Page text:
Republicans Say They Have a Deal on Tax Bill

The New York Times - “House and Senate negotiators reach agreement, appear on track to send bill to President Trump by Christmas…”

Treasury Taps Federal Pensions, TSP G Fund Investments to Avoid Debt Default - “The Treasury Department has suspended investments into federal employees' pensions, as the government butts up against its statutory borrowing limit. Treasury Secretary Steven Mnuchin announced the step as part of the measures he is permitted to take to delay the government defaulting on its debt. In addition to the Civil Service Retirement and Disability Fund, Mnuchin said in his letter to congressional leadership that Treasury will also suspend investments in the Postal Service Retiree Health Benefits Fund.”

Pennsylvania House rejects bill targeting unions' political activity - “In a defeat for conservatives and a win for union solidarity, the Republican-controlled Legislature has rejected a bill that would have weakened labor’s political footing. Senate Bill 166, which the House shot down Tuesday night in a 102-90 vote, would have prohibited state, county and local governments from using their payroll systems to let workers make voluntarily contributions to their respective union’s political action committees. The bill would have applied to teachers, police officers, firefighters and other public sector union members after their current contracts expire. The bill only targeted the extra PAC money deductions, not union dues.”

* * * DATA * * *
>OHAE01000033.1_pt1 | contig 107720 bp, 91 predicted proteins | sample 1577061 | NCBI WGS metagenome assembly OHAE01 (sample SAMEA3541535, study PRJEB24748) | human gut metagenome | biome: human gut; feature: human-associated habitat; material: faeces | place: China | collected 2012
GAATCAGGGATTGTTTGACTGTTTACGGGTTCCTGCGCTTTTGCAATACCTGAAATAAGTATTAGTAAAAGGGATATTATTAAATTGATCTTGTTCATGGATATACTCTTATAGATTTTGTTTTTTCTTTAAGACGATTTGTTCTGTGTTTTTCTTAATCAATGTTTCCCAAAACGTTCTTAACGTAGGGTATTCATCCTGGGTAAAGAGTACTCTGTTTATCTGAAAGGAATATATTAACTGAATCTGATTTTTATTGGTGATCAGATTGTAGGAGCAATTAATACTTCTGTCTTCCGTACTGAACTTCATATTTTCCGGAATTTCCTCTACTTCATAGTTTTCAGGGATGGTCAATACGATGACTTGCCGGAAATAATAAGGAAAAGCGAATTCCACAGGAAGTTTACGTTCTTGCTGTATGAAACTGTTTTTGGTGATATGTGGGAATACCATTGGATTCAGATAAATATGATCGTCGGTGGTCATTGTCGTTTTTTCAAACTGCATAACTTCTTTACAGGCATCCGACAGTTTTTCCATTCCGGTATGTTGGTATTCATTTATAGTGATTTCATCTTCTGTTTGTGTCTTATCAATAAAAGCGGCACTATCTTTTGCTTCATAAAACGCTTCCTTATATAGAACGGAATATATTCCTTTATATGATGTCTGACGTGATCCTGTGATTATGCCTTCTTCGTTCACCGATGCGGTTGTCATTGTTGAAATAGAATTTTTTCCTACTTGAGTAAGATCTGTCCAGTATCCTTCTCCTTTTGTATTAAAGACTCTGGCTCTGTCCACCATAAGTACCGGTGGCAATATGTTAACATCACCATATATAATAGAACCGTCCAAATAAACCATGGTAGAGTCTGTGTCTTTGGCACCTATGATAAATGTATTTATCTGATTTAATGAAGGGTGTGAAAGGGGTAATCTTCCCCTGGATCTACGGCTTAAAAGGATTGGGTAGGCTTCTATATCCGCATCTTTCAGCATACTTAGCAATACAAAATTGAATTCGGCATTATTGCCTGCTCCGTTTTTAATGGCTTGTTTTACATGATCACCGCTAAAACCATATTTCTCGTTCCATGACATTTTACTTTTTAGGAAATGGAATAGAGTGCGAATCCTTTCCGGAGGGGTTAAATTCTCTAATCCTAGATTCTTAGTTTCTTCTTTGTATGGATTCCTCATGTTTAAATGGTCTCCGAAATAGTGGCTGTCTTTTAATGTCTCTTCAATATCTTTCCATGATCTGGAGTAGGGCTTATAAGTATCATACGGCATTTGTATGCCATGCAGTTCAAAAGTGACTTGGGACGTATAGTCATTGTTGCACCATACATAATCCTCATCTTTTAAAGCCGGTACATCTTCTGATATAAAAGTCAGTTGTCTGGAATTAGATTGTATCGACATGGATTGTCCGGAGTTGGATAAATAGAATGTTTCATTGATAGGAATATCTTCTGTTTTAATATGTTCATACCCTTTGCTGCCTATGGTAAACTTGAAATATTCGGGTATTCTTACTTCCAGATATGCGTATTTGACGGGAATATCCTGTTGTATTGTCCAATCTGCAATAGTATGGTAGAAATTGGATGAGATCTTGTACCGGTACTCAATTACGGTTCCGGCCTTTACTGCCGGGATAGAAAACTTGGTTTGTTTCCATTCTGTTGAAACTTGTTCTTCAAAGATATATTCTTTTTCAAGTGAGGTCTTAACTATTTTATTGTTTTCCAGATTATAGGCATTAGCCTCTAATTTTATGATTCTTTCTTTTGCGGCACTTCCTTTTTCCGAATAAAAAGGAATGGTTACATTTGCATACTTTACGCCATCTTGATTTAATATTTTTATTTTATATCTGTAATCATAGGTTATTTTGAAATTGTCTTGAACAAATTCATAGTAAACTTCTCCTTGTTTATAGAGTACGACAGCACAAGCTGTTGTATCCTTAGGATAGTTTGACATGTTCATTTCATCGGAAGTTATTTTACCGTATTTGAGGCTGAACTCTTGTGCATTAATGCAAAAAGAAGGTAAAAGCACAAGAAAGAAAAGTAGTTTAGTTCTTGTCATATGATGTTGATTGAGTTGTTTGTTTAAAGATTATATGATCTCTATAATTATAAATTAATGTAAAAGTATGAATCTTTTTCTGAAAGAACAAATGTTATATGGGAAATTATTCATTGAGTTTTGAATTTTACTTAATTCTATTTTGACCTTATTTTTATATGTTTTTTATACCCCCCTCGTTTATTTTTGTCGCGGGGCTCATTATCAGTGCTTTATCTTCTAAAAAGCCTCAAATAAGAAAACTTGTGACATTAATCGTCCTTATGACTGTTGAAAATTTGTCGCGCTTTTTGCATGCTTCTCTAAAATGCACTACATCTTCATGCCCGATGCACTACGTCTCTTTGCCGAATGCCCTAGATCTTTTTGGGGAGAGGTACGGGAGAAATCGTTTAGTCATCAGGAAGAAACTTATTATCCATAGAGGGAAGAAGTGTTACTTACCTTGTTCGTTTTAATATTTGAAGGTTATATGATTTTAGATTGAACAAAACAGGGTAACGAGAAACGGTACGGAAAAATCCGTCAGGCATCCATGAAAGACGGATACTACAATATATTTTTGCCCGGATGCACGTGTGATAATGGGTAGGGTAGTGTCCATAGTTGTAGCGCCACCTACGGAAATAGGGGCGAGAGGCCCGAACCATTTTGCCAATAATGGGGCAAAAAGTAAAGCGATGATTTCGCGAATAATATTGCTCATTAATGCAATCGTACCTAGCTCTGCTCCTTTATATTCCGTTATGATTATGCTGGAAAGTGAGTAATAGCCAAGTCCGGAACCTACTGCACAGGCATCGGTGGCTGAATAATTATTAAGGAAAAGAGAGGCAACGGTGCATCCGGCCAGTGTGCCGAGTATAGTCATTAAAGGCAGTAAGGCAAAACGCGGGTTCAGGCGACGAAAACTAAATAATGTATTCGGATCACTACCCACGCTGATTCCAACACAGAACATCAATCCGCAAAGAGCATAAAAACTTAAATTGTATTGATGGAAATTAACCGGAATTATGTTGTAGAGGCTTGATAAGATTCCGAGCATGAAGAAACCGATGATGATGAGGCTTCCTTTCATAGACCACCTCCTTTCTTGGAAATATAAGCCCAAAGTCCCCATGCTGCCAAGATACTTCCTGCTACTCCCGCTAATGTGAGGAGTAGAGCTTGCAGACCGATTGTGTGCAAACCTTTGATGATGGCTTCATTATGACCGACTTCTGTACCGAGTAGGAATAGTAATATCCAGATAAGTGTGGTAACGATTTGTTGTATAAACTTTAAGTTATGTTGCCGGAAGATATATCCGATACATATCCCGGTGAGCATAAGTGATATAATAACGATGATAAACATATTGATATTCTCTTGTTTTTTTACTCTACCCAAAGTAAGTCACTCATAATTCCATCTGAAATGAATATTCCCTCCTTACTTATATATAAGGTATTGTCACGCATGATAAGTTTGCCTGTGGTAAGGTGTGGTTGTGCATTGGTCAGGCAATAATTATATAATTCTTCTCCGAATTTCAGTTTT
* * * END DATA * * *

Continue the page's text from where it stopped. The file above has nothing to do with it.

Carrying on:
The shrinking role of unions helps shed light on an economic trend that is puzzling Fed officials

Business Insider - “A decline in union membership and activism helps explain why US inflation and wages have remained subdued despite a prolonged economic recovery. Low inflation gives the Federal Reserve room to keep interest rates low for longer, particularly if it wants to see workers' wages rise.  US inflation has undershot the Fed's 2% target for 100 of the 104 months since the start of the financial crisis, according to Capital Economics.”